What Are Uterine Fibroids?
Uterine fibroids are noncancerous growths that develop in or on the uterus. Fibroids are usually benign but cause a number of uncomfortable symptoms ranging from abnormal bleeding to infertility. Fibroids range in size from as small as a pea or expand to the size of a grapefruit, and in rare cases even larger. Fibroids can grow on the uterine walls or inside the uterine wall tissue.
What Symptoms Are Associated With Uterine Fibroids?
Uterine fibroids cause a number of uncomfortable symptoms that often interfere with a woman’s day to day activities. Heavy painful periods, defined by the need to change a tampon or sanitary towel on an hourly basis for more than a couple of consecutive hours, are the most common symptom associated with uterine fibroids. The heavy bleeding caused by fibroids is often accompanied by severe cramping that prevents the patient from participating in normal daily activities. Other symptoms associated with fibroids include swelling of the abdomen, pressure in the stomach area, and frequent urination. In some cases, uterine fibroids can lead to fertility problems such as high-risk pregnancies, increased chances of needing a cesarean delivery, as well as difficulties conceiving naturally.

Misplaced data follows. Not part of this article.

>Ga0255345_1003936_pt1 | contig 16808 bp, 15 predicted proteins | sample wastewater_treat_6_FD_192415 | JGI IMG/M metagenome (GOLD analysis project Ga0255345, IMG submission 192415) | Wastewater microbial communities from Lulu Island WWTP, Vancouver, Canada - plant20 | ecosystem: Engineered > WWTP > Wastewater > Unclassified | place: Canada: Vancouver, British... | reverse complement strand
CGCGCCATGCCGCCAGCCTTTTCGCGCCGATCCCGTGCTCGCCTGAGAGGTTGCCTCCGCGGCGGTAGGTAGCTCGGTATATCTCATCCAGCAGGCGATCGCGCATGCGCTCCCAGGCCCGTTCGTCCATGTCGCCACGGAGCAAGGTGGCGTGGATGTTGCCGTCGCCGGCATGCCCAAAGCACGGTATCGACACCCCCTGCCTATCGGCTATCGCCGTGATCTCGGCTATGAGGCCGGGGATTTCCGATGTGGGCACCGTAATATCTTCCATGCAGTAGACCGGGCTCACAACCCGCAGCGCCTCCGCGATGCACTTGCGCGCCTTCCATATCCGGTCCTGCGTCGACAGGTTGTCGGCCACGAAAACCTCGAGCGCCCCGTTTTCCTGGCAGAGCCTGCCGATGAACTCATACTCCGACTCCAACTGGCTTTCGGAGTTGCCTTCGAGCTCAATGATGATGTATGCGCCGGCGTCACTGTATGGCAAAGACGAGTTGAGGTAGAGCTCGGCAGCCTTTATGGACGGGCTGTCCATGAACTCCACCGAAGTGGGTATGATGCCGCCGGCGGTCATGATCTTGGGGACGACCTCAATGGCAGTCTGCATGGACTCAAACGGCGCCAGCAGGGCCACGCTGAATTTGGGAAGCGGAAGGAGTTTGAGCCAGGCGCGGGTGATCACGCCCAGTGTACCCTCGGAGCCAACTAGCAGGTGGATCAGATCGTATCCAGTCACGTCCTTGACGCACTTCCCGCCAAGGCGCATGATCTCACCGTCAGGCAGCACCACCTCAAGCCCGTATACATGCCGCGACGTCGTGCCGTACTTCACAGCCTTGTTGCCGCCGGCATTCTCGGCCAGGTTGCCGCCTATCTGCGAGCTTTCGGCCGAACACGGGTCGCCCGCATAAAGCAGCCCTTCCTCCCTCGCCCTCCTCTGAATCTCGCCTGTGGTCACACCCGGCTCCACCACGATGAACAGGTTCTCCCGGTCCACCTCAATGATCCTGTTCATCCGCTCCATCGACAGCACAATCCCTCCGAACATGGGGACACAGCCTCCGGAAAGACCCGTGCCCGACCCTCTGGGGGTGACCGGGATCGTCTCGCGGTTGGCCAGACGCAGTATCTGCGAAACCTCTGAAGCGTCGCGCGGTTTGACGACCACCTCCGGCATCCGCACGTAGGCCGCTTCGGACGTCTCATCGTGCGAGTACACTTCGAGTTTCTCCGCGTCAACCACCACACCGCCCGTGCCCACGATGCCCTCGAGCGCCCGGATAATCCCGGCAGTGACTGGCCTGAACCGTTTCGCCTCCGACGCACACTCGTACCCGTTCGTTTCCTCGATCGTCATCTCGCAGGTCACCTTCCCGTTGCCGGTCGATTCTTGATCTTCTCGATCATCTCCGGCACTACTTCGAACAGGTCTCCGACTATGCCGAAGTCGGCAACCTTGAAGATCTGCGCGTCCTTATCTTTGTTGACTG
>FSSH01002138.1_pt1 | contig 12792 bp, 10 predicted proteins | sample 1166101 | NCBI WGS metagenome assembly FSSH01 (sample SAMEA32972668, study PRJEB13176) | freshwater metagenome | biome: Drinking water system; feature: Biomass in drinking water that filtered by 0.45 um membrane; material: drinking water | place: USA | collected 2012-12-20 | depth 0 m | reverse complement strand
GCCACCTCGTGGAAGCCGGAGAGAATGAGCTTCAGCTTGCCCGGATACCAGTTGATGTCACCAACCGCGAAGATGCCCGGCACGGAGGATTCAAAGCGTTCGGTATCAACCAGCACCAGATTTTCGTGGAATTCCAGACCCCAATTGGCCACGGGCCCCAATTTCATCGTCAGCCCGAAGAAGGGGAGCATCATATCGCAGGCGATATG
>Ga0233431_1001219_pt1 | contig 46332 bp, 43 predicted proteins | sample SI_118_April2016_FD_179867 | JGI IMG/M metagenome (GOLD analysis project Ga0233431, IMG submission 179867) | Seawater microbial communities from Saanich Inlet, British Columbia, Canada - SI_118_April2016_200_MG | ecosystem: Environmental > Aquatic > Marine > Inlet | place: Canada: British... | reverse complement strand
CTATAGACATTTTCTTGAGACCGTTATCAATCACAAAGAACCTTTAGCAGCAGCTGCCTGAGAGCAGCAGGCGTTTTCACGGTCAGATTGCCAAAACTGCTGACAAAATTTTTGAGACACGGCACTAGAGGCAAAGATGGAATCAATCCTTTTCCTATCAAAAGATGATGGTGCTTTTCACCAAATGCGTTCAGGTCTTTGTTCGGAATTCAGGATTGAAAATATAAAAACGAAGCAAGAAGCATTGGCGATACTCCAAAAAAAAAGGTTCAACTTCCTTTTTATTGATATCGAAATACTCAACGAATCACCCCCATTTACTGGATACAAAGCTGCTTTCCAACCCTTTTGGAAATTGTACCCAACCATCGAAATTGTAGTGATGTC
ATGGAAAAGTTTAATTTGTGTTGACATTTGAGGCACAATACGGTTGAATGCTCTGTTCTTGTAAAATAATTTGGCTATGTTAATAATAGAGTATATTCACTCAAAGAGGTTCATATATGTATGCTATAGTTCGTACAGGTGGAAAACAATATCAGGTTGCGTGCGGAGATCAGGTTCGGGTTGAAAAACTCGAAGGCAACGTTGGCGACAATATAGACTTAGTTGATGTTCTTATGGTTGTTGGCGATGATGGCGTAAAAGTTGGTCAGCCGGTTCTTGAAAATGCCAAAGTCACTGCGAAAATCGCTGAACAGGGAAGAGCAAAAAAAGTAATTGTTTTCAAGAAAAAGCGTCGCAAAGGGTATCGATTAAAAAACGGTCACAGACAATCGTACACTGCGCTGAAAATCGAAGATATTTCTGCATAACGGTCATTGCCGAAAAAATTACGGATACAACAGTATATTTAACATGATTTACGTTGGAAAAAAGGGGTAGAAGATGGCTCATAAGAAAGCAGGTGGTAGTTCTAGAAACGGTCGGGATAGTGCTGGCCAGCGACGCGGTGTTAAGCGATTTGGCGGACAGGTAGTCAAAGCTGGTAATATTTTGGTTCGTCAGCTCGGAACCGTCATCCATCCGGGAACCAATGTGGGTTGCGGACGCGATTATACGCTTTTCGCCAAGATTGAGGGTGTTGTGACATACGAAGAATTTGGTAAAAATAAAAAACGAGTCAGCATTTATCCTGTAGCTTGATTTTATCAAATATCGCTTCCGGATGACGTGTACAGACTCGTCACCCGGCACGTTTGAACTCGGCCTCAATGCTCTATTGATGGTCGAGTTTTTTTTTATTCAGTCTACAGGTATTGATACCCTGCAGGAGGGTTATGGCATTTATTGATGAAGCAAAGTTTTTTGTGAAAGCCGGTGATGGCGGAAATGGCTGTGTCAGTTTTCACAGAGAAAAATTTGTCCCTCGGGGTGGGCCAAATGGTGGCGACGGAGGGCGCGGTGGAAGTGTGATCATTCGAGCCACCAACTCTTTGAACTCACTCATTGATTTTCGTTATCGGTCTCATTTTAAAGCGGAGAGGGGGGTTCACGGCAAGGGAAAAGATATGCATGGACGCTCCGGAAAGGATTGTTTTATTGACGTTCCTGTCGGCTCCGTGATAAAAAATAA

How Are Fibroids Treated?
The doctors at Centennial OBGYN provide a variety of treatment options for fibroids. Myomectomies are surgical procedures to remove the fibroids from the uterus, which are performed in a traditional open surgery or with a minimally invasive laparoscopic procedure. During a myomectomy, the doctor accesses the uterus and removes the fibroids. Ablation therapy is another minimally invasive procedure, which heats and burns out the fibroids. These minimally invasive treatments are all relatively quick outpatient procedures that allow the patient to return home on the same day. Historically, a hysterectomy was used to treat and prevent fibroid by removing the entire uterus. While this procedure is effective at removing and preventing fibroids, it also ends the patient’s ability to bear children. While many other treatment options have proven to be just as effective, hysterectomies are only used in very severe cases.